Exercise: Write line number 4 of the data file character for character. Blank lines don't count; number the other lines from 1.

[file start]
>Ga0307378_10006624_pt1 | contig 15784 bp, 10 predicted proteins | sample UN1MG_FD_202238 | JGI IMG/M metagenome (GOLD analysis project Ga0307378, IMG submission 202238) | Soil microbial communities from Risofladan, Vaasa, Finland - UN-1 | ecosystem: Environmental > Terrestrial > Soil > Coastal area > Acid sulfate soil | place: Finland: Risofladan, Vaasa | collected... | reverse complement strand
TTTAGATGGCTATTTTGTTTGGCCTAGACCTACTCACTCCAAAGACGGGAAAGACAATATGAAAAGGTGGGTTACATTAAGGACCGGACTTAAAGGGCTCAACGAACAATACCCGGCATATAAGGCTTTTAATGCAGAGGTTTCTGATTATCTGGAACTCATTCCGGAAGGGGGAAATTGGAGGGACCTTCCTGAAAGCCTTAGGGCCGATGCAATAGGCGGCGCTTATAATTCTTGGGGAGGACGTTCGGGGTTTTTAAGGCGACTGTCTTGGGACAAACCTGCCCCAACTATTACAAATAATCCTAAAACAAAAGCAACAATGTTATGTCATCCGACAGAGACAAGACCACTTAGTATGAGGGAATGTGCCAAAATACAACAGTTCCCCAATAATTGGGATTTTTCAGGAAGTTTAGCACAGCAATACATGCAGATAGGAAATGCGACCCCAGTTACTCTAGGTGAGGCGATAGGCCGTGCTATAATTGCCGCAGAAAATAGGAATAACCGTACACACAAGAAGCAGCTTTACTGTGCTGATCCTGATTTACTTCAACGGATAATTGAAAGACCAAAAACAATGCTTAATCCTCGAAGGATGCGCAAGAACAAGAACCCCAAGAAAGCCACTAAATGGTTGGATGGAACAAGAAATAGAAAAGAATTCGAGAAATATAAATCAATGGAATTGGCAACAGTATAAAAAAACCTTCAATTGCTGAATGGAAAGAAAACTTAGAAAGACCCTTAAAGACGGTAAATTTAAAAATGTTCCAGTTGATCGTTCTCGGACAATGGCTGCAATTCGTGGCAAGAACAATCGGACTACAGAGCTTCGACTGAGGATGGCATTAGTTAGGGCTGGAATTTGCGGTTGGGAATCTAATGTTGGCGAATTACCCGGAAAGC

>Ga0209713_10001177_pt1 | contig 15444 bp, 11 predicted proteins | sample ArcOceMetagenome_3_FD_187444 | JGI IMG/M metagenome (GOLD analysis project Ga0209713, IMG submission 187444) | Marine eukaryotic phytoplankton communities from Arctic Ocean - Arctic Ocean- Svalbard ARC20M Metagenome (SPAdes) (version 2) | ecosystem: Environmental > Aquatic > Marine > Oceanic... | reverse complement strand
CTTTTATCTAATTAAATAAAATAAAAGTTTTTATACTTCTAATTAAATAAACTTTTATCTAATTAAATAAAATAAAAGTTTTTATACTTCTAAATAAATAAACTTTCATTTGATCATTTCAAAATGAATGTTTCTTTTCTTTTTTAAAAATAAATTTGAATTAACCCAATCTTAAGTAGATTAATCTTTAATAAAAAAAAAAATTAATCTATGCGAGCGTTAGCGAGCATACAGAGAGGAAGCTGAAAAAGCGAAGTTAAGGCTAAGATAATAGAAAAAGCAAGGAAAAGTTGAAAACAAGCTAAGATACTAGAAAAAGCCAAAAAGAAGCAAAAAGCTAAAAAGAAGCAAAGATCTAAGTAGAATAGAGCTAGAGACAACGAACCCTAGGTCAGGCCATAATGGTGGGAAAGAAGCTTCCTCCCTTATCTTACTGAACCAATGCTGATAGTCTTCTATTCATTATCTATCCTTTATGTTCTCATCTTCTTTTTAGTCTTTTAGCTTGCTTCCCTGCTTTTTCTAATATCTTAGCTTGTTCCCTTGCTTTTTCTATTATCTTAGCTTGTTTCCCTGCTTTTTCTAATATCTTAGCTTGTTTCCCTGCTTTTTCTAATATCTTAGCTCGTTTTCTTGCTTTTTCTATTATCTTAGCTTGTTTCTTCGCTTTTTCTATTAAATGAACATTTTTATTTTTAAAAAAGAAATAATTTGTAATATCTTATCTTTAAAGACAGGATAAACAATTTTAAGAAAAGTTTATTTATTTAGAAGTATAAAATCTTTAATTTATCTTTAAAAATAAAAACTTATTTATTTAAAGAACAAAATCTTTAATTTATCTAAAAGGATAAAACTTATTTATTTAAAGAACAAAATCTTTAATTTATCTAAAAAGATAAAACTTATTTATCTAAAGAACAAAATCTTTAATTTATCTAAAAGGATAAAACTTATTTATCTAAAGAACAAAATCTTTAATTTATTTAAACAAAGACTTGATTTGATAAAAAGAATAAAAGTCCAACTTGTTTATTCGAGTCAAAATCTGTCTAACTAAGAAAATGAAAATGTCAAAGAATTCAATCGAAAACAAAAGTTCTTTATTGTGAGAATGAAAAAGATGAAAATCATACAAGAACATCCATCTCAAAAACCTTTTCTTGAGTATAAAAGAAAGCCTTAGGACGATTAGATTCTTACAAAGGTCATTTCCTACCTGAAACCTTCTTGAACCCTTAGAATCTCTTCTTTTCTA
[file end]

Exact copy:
CTTTTATCTAATTAAATAAAATAAAAGTTTTTATACTTCTAATTAAATAAACTTTTATCTAATTAAATAAAATAAAAGTTTTTATACTTCTAAATAAATAAACTTTCATTTGATCATTTCAAAATGAATGTTTCTTTTCTTTTTTAAAAATAAATTTGAATTAACCCAATCTTAAGTAGATTAATCTTTAATAAAAAAAAAAATTAATCTATGCGAGCGTTAGCGAGCATACAGAGAGGAAGCTGAAAAAGCGAAGTTAAGGCTAAGATAATAGAAAAAGCAAGGAAAAGTTGAAAACAAGCTAAGATACTAGAAAAAGCCAAAAAGAAGCAAAAAGCTAAAAAGAAGCAAAGATCTAAGTAGAATAGAGCTAGAGACAACGAACCCTAGGTCAGGCCATAATGGTGGGAAAGAAGCTTCCTCCCTTATCTTACTGAACCAATGCTGATAGTCTTCTATTCATTATCTATCCTTTATGTTCTCATCTTCTTTTTAGTCTTTTAGCTTGCTTCCCTGCTTTTTCTAATATCTTAGCTTGTTCCCTTGCTTTTTCTATTATCTTAGCTTGTTTCCCTGCTTTTTCTAATATCTTAGCTTGTTTCCCTGCTTTTTCTAATATCTTAGCTCGTTTTCTTGCTTTTTCTATTATCTTAGCTTGTTTCTTCGCTTTTTCTATTAAATGAACATTTTTATTTTTAAAAAAGAAATAATTTGTAATATCTTATCTTTAAAGACAGGATAAACAATTTTAAGAAAAGTTTATTTATTTAGAAGTATAAAATCTTTAATTTATCTTTAAAAATAAAAACTTATTTATTTAAAGAACAAAATCTTTAATTTATCTAAAAGGATAAAACTTATTTATTTAAAGAACAAAATCTTTAATTTATCTAAAAAGATAAAACTTATTTATCTAAAGAACAAAATCTTTAATTTATCTAAAAGGATAAAACTTATTTATCTAAAGAACAAAATCTTTAATTTATTTAAACAAAGACTTGATTTGATAAAAAGAATAAAAGTCCAACTTGTTTATTCGAGTCAAAATCTGTCTAACTAAGAAAATGAAAATGTCAAAGAATTCAATCGAAAACAAAAGTTCTTTATTGTGAGAATGAAAAAGATGAAAATCATACAAGAACATCCATCTCAAAAACCTTTTCTTGAGTATAAAAGAAAGCCTTAGGACGATTAGATTCTTACAAAGGTCATTTCCTACCTGAAACCTTCTTGAACCCTTAGAATCTCTTCTTTTCTA